The initiative failed to improve public health, and did little to prove it could cut costs. AHCA was also held up as slow to develop the program, putting in place only five of the nine programs called for by the legislature in 1997 and 1998.
Just in anticipation of DM's ability to cut costs, the legislature went ahead several years ago and sliced Medicaid's budget by $66 million. That, says Sharpe, was a mistake.
"We in no way have achieved that level of savings," he says. "Some disease management organizations, we believe, are saving us funds, though not in the range of the budget reductions."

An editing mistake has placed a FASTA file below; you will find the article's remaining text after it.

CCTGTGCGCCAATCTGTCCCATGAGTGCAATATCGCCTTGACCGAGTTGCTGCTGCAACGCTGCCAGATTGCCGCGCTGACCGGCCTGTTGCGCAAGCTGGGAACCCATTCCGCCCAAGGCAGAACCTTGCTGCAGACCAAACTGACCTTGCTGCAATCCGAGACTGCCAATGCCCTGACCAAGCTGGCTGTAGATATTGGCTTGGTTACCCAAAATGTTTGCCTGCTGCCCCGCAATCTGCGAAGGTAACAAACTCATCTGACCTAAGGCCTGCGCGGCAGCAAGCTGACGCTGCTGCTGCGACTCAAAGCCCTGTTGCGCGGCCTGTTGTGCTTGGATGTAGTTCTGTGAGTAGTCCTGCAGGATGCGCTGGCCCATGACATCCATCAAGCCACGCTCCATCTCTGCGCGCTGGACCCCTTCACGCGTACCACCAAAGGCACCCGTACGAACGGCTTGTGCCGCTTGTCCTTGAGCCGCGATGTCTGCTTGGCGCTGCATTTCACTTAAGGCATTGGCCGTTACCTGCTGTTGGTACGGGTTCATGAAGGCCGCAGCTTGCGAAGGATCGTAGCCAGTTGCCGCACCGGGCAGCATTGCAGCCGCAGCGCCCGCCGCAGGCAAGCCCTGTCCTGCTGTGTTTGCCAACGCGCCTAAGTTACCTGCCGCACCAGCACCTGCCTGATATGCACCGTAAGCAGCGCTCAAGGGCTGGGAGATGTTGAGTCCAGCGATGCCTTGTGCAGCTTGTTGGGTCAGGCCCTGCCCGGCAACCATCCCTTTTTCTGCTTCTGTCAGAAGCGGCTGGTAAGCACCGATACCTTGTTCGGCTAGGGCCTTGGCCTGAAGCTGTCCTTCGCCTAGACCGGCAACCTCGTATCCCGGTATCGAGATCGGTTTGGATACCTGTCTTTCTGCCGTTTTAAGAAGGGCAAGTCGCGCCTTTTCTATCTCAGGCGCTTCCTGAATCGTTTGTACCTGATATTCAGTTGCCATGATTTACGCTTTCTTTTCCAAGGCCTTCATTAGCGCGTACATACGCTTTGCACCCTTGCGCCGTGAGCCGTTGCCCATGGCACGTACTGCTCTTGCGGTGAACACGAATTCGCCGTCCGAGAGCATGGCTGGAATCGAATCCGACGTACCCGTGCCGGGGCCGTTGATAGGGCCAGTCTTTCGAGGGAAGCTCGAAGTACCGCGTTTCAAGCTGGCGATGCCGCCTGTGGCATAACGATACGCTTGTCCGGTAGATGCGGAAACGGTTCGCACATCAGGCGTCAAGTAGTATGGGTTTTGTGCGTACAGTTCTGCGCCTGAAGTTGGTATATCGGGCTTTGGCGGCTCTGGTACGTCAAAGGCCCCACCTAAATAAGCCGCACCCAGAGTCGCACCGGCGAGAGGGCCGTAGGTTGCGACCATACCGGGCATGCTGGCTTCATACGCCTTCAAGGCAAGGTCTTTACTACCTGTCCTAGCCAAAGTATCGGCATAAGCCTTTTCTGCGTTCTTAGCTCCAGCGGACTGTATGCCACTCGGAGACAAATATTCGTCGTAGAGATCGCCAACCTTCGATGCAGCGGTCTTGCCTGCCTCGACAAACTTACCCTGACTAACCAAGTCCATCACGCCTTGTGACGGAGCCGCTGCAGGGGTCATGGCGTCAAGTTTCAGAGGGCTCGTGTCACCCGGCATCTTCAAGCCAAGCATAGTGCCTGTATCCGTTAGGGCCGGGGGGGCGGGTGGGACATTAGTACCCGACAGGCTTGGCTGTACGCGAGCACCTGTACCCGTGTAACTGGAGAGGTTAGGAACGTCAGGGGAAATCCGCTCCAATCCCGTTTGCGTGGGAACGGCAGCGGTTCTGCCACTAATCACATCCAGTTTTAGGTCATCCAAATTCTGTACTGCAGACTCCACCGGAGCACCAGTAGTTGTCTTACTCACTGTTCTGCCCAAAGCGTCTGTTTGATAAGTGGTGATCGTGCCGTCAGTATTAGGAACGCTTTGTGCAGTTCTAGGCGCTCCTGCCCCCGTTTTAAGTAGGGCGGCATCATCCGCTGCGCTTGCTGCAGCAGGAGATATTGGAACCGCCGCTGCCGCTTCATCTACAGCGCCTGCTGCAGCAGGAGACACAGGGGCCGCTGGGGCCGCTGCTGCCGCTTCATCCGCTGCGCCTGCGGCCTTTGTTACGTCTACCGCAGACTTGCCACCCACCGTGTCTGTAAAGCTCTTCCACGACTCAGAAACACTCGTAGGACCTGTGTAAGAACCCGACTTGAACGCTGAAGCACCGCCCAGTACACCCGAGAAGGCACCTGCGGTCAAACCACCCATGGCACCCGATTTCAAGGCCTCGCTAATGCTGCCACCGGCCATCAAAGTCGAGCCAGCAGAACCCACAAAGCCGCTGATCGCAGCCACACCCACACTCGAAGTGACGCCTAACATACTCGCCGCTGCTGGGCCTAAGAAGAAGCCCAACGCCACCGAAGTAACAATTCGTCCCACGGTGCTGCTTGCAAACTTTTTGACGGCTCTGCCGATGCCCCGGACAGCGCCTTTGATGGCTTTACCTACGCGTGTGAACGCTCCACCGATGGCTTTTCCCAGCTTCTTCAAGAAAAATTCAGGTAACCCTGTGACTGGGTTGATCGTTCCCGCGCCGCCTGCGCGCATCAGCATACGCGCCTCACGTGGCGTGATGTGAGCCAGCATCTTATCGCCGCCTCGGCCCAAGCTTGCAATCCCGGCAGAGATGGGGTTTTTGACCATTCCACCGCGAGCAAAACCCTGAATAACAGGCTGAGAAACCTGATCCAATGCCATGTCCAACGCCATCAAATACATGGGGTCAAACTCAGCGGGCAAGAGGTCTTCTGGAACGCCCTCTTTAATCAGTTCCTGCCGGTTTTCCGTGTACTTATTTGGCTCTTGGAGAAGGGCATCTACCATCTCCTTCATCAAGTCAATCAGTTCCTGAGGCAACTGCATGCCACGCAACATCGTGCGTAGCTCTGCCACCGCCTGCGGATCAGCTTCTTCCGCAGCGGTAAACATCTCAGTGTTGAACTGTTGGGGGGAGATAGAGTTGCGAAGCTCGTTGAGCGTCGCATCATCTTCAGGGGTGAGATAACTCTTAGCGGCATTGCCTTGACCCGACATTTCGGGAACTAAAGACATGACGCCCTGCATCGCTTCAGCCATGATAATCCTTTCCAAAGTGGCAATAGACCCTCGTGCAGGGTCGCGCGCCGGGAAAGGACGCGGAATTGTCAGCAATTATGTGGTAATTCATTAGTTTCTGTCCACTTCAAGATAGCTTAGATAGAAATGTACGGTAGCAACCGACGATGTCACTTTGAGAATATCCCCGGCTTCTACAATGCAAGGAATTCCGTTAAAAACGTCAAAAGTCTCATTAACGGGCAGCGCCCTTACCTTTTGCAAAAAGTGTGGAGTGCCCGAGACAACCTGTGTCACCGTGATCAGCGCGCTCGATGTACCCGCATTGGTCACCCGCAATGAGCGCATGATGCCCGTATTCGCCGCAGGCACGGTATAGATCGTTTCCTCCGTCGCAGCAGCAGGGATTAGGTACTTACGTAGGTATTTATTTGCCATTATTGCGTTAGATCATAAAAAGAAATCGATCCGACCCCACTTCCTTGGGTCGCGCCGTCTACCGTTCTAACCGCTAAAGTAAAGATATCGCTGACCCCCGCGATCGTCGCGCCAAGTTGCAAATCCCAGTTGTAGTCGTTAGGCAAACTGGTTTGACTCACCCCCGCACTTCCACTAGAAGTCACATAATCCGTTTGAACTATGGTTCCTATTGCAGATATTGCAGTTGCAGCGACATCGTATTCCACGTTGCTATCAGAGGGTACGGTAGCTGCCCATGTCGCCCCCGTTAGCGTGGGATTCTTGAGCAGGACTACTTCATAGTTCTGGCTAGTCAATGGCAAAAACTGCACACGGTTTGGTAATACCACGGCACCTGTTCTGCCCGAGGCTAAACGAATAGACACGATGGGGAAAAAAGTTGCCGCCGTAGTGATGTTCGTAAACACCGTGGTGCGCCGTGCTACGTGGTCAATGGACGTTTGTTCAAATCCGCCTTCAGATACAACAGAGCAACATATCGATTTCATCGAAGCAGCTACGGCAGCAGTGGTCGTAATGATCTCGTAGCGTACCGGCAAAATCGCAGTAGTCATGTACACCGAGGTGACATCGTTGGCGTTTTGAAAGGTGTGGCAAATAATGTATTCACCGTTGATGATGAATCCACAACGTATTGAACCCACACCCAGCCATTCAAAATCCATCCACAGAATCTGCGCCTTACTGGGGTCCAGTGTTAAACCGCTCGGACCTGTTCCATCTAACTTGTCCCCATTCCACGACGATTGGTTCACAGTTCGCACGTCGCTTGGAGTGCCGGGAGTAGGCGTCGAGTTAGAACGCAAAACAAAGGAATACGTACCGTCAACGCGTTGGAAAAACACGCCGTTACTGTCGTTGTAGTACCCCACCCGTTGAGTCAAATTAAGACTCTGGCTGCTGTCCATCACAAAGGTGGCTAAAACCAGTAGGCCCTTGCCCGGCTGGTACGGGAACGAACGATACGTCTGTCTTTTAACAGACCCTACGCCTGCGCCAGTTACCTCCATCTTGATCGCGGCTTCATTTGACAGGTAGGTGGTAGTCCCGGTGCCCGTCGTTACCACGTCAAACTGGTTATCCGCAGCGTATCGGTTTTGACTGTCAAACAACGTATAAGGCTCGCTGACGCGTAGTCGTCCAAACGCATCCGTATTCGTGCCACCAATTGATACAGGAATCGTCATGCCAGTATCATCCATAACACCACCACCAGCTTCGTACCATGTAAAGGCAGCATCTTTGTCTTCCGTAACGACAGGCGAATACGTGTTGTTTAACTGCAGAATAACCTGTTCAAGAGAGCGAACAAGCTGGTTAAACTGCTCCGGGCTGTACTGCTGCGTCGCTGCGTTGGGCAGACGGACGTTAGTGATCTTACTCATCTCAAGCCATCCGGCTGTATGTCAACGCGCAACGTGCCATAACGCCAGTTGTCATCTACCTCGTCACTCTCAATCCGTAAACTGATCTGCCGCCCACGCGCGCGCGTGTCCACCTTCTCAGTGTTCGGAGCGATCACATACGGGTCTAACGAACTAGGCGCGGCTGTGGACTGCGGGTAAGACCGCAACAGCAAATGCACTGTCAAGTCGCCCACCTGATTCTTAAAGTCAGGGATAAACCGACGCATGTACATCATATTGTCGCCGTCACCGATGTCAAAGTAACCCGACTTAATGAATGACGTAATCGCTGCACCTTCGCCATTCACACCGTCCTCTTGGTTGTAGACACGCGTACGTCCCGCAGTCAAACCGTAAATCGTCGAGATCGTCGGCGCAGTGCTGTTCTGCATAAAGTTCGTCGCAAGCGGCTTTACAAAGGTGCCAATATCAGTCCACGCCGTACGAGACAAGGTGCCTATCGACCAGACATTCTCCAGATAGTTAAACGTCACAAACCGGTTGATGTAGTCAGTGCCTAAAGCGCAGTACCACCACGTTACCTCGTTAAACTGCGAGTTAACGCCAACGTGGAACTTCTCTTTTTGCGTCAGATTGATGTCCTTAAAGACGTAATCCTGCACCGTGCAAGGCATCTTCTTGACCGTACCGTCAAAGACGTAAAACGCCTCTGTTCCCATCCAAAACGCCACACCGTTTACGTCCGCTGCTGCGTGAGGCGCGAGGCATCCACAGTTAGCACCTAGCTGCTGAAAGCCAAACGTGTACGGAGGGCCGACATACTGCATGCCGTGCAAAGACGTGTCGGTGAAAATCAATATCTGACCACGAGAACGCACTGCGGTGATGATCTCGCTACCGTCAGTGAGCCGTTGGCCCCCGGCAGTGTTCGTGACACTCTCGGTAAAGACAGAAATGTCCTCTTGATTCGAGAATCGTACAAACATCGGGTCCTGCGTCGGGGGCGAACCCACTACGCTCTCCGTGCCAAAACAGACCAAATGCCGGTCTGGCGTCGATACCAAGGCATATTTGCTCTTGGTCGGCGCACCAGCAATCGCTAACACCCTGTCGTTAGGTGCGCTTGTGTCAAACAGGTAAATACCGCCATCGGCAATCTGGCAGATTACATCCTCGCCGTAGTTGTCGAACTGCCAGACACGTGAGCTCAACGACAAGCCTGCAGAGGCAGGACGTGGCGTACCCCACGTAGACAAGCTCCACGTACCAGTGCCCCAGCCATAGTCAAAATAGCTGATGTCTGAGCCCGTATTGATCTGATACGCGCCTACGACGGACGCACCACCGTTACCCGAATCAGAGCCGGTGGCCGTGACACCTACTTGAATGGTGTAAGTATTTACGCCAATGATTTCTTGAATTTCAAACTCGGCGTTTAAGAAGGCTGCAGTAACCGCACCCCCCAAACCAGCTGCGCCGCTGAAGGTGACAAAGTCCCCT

While the legislature was counting savings before the programs were even put in place, says Sharpe, it failed to recognize that there were administrative costs that had to be paid to the DM companies to get the programs up and running. If he had to do it over again, says Sharpe, he would prefer an invest-now, save-later approach.
Blame on both sides
Some of the DM companies would have liked to have seen AHCA move more quickly, too.
"AHCA took a long time" contracting, says Selecky. Because they were doing due diligence and trying to contract at the same time, negotiations stretched on for far longer than anyone thought. "It took LifeMasters almost a year from the time we were selected to getting a contract signed," she adds.